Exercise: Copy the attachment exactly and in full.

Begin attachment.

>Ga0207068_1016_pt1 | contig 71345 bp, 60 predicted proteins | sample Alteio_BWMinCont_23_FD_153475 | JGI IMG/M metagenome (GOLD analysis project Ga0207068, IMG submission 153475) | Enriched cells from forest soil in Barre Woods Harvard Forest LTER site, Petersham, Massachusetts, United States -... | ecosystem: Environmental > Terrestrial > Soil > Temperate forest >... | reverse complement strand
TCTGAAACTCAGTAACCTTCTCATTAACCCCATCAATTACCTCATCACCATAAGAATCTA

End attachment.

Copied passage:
>Ga0207068_1016_pt1 | contig 71345 bp, 60 predicted proteins | sample Alteio_BWMinCont_23_FD_153475 | JGI IMG/M metagenome (GOLD analysis project Ga0207068, IMG submission 153475) | Enriched cells from forest soil in Barre Woods Harvard Forest LTER site, Petersham, Massachusetts, United States -... | ecosystem: Environmental > Terrestrial > Soil > Temperate forest >... | reverse complement strand
TCTGAAACTCAGTAACCTTCTCATTAACCCCATCAATTACCTCATCACCATAAGAATCTA